Do you even care?

If you didn’t make it through my first post in this series, I don’t blame you. What was supposed to be a 300-word post turned into 2000. Long story short, I have an assignment to publish a blog a week for the next 14 weeks based on the readings in my Introduction to Entrepreneurship class at BYU-Idaho. Those assignments are being published on my blog.

This week I heard a bit of feedback that I have heard a handful of times before in my career. This feedback is the most frustrating piece of feedback I have ever received. The fact that it keeps coming up drives me absolutely crazy.

Before I share the feedback, let me start by saying how I tend to handle feedback. I love to learn. I love to learn how I can be better. I rely on the feedback of others to point out the places where I fall short that I can’t see for myself. If anything, I enjoy critical feedback that helps me see how I can improve.

So, what is this feedback? What feedback is it that sends me up a tree every time I hear it? It’s simple. “You care.” Those aren’t exactly the words, but that is the underlying theme. This last week, specifically these were the words:

“It’s always fun to bump into someone who takes this seriously enough to actually think it through! Sadly that is a rare, albeit refreshing experience”

It is a frustratingly low bar that is set by others that I routinely get this feedback. The concept that caring enough about the things I do is sufficient to be noticed by other people absolutely drives me crazy.

I think we all carry a bias with us that assumes everyone else sees the world just like we do. we use phrases like “common sense” and “it should be obvious” to refer to things that are neither obvious nor common to others who don’t share our world view.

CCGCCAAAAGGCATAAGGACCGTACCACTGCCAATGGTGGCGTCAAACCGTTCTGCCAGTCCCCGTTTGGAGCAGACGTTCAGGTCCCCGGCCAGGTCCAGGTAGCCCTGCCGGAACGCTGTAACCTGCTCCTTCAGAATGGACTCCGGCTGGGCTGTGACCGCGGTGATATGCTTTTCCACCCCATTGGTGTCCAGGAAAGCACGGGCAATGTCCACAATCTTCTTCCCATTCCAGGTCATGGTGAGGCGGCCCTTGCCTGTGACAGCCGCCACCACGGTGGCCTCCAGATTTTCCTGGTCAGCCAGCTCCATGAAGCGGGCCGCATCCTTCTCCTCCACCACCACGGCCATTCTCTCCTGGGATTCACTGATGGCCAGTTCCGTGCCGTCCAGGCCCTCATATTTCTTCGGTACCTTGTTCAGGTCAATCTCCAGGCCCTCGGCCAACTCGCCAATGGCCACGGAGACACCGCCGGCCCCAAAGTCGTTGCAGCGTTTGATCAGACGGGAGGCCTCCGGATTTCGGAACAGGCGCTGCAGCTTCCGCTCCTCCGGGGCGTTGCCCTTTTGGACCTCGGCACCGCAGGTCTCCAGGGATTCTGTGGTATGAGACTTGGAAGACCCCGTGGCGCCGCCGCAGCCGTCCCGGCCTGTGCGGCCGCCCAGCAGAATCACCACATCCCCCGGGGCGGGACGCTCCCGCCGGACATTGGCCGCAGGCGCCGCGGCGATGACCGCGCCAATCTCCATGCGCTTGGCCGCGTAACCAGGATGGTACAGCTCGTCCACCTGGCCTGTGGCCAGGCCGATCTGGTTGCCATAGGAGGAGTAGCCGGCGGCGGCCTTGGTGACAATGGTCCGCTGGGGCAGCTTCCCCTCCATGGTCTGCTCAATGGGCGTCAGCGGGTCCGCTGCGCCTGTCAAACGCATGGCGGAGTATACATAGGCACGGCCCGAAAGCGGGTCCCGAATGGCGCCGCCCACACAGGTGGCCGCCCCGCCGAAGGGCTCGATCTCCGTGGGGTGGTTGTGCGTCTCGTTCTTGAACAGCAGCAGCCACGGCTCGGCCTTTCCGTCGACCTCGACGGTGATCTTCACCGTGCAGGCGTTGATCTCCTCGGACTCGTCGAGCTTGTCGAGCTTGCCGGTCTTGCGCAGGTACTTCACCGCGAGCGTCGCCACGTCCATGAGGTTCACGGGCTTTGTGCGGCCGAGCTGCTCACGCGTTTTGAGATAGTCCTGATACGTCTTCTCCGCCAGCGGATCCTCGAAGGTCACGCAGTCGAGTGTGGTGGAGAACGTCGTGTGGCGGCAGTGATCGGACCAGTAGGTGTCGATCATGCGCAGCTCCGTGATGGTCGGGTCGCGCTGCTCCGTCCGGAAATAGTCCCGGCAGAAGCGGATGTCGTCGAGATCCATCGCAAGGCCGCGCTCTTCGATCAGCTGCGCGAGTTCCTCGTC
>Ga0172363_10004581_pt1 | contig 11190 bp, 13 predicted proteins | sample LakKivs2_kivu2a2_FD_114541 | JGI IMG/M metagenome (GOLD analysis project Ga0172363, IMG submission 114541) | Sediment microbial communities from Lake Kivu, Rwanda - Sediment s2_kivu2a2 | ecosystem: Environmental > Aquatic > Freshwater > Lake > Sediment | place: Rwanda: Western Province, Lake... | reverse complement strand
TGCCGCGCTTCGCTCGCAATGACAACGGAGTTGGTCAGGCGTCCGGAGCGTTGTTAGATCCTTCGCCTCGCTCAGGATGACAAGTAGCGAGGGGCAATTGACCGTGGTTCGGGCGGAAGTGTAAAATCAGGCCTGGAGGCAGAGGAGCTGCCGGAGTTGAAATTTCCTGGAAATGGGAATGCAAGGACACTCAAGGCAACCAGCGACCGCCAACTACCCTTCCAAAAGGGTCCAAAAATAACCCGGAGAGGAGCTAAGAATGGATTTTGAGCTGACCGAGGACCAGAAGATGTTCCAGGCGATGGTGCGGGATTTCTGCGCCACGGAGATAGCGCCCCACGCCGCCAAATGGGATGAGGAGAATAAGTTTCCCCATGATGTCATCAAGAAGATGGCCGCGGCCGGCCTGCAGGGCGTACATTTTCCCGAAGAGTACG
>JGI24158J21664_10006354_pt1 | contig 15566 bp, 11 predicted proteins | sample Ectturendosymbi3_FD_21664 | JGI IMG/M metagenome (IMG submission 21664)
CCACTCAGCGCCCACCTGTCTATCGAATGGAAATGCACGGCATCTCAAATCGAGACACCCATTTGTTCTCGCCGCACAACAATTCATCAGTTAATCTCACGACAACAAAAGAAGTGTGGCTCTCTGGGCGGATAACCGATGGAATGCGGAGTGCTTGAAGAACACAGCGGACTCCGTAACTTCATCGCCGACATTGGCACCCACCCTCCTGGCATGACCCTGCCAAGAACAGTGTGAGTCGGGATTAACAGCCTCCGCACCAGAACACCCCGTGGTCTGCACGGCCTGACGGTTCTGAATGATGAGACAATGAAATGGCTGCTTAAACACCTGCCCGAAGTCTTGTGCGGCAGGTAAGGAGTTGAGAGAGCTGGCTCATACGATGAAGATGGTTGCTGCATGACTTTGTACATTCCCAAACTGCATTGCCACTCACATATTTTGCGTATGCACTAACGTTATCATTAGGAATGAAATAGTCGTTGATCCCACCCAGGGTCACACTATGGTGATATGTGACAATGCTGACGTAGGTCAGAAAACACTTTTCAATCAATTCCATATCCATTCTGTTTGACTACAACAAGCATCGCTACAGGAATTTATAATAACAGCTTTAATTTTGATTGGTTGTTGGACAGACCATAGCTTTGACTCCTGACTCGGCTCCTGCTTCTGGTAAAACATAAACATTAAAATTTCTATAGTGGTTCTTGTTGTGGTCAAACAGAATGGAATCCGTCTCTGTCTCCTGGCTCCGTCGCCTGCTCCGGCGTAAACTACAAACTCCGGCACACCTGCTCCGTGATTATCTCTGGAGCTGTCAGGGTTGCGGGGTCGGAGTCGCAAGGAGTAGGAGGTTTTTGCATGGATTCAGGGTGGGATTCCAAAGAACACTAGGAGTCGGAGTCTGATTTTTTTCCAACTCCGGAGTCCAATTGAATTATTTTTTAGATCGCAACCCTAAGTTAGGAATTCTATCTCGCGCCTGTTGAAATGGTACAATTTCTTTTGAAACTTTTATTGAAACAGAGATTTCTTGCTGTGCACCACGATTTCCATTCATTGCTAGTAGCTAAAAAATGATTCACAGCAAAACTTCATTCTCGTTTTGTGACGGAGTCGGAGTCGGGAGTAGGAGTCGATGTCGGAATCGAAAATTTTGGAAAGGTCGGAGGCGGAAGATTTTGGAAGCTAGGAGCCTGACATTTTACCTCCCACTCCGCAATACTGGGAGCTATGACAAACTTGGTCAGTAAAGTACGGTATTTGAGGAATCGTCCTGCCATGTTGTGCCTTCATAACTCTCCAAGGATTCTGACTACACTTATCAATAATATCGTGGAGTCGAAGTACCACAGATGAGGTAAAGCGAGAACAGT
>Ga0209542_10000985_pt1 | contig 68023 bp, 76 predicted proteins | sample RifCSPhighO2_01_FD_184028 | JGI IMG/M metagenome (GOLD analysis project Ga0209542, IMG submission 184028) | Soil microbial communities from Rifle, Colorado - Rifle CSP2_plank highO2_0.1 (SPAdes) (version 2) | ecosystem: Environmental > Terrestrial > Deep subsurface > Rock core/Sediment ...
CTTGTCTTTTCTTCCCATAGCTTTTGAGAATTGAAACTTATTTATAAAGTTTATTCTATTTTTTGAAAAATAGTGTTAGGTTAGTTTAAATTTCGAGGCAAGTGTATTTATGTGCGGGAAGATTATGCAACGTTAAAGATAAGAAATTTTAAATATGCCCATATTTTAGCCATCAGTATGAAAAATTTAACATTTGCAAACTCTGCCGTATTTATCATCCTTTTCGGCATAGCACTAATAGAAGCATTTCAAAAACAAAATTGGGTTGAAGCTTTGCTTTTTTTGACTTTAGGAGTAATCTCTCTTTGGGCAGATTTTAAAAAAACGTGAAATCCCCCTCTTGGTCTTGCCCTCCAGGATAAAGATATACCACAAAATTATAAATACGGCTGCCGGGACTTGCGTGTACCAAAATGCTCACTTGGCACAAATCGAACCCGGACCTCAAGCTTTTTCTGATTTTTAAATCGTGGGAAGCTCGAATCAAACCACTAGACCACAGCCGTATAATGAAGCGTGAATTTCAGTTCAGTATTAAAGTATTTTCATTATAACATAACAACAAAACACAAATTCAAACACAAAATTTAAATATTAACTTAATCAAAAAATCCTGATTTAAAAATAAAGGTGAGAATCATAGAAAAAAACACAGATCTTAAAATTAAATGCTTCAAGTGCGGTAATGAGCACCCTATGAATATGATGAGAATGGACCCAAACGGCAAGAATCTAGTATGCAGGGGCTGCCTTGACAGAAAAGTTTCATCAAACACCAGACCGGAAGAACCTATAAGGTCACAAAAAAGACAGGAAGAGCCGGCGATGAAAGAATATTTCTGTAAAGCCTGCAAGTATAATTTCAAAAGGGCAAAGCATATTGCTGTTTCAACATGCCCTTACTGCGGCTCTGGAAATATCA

This is probably the source of my struggle with this feedback. I always assume that other people care about doing a good job at least as much as I do. Maybe I listened to my grandpa telling me as a kid “A job worth doing is worth doing well.” But didn’t everyone else hear that too?

I always prefer to write posts with some sort of call-to-action for the reader. The CTA for this post is to beg you to care about what you do. If you find yourself doing things that you don’t care about, then don’t do them. Life is too short to waste your time doing a bad job at something you didn’t want to do in the first place. Whatever your ‘why’, find some reason to care about your work and do a good job at it. Your life will be better, and your work will too.

This brings me to one last statement that my grandfather said to me a few years ago. I was already some years into my career of which I have loved nearly every minute. He said, “Wade has never done anything he didn’t want to do.” One could take that to mean I am a difficult to work with unmotivated slouch. He and I both know that isn’t true. My key to being able to say that is that when I choose to do anything, once my mind is made up that it needs doing, I pour my heart and soul into that task until it is done. If I don’t want to do the task, or if I can’t find my ‘why’ that it matters, I merely move on to some other task.

That may not be good career advice for everyone, but with my ability to understand why things need ti happen it has served me very well up to this point.

Please, go out into the world and care about what you do. I never want to hear anyone praise me again for caring about what I do.

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